However, this nation of 9 million, mostly Islamic, people is as poor as dirt. They're a nation of thuggery and war lords. The life expectancy for men is 47 and for women - 49. Their main exports are livestock, that which hasn't starved, bananas, hides - probably from the livestock that has starved, and fish. Their main source of income seems to be fishing and piracy.
So why has it taken an act of piracy on a U.S. flagged freighter to get our attention? Or is that reason enough? Fortunately, the Captain who was being held hostage has been rescued and three of the pirates are dead thanks to the Navy Seals.
I've been listening to the reports for days now with explanations of why this has been such a delicate situation. Other than the fact we wanted to get an American out alive, I'm not convinced the explanations are entirely valid. I don't have to be an expert in the shipping business nor an international whiz kid to know that this is costing the world billions in lost cargo and ransom, not to mention the cost of insurance and other sundries too many to list.
Here, from our very own Coast Guard is as concise a description of piracy as I could find:
Because piracy is a universal crime under international law, every nation has the legal authority to establish jurisdiction over piracy and punish the offenders, regardless of nationality of the perpetrator or the victims, or of the vessels involved. This has been a basic tenet of customary international law for centuries, and is also enshrined in treaties such as the 1958 Geneva Convention on the High Seas and the 1982 United Nations Convention on Law of the Sea. United Nations Security Council Resolutions 1846 and 1851 have recently extended this authority to include acts committed within the Somali territorial sea, and have sanctioned the apprehension of suspected pirates and their supporters found ashore in Somalia.Sunday the Navy did what it should have done long ago. They eliminated the perpetrators. We're always looking for and bemoaning the lack of international cooperation when it comes to our national interests such as the wars in Iraq and Afghanistan and the conflict between the Islamic middle east and Israel. Why are we less concerned with the strife that runs rampant in countries like Somalia and the starvation and genocide running rampant in too many African nations?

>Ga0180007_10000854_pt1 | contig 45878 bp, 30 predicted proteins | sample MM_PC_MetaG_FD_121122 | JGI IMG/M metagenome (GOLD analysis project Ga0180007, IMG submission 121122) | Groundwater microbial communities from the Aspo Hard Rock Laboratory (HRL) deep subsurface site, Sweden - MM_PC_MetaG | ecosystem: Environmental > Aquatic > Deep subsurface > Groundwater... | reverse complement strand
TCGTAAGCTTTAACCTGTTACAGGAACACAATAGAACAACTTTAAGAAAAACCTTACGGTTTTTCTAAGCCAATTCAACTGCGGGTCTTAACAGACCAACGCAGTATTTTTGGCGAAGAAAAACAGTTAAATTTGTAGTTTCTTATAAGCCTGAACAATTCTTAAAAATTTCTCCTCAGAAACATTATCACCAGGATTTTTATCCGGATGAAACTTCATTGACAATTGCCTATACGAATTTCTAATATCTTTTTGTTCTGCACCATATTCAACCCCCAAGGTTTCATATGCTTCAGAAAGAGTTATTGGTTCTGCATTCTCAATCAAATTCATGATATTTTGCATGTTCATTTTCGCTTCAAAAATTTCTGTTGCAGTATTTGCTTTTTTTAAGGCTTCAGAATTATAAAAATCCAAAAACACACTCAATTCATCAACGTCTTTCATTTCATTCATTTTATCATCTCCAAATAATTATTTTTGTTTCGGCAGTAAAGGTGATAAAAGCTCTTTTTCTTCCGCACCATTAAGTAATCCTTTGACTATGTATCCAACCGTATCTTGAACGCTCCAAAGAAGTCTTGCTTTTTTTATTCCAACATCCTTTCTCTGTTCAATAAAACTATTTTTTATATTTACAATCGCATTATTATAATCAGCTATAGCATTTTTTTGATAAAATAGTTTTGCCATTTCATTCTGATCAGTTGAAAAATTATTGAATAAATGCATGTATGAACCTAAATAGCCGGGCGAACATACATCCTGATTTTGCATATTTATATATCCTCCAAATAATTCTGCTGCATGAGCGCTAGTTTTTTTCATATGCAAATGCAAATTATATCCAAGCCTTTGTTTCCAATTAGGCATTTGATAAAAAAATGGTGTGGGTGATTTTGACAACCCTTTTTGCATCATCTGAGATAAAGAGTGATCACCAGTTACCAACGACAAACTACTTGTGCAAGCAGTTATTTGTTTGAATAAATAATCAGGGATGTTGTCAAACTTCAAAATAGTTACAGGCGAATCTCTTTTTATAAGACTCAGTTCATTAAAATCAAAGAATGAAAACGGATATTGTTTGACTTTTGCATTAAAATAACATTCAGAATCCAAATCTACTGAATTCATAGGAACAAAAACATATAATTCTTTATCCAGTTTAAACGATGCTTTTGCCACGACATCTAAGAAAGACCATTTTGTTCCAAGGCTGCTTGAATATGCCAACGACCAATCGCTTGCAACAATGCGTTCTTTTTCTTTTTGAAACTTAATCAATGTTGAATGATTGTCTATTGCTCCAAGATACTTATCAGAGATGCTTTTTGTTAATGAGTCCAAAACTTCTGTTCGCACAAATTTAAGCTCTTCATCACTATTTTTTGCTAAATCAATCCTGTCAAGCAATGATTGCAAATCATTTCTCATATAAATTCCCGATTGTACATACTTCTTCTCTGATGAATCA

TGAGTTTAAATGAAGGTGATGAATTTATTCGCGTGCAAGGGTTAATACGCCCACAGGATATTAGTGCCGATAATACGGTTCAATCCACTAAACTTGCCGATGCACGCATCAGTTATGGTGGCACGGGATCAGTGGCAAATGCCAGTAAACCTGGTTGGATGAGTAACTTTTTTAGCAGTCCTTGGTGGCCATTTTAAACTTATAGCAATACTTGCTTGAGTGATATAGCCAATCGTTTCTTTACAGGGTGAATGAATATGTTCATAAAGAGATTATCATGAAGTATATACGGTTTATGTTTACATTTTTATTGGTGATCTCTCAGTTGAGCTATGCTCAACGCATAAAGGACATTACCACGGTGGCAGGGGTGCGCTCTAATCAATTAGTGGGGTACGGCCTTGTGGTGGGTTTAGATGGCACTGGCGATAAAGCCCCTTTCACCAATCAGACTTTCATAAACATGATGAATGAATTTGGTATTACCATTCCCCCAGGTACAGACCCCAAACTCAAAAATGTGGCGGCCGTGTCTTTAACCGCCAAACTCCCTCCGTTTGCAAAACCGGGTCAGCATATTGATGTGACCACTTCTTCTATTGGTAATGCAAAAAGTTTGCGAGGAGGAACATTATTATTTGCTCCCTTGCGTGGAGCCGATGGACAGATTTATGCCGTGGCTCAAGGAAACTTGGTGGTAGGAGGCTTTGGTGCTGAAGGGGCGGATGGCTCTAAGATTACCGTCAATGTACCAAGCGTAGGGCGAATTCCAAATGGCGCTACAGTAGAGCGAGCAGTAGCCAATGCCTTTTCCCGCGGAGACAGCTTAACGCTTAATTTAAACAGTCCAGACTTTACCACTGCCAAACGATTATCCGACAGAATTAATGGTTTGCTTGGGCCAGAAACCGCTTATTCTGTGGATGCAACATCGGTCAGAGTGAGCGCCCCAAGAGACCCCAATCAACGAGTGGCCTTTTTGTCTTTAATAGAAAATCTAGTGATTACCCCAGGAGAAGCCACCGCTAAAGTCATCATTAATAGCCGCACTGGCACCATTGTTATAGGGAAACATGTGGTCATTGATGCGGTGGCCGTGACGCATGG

Is it because we aren't "directly" affected? But we are! Think about what the shipping industry means to every nation in the world? How can we, in good conscience, turn a blind eye or a deaf ear? Consider all the ships that the pirates are holding, not to mention the crews. What's it doing to those awaiting the cargos and what's it doing to the families and loved ones of the crews? For that matter, it has to put a dent in the sum to be divvied up by the pirates when the ransoms are paid. It costs a lot to keep ships afloat, cargo's unspoiled and men alive.
The lack of comment from Obama on this particular incident was deafening. The lukewarm response from Secretary of State Clinton wasn't much better.
I'm glad this one has been resolved. Will there be another? Heck yes. As this was going on another ship had been taken. Is this not just as much an international crisis as the "possibility" the Iranians' will have nuclear capabilty all too soon or that Netanyahu, Israels' latest Prime Minister, is threatening to stop them if we don't?
This is happening now, in real time. We have the right, under international law, to act. Will we? Or will we keep the blinders on until it's another American flagged ship?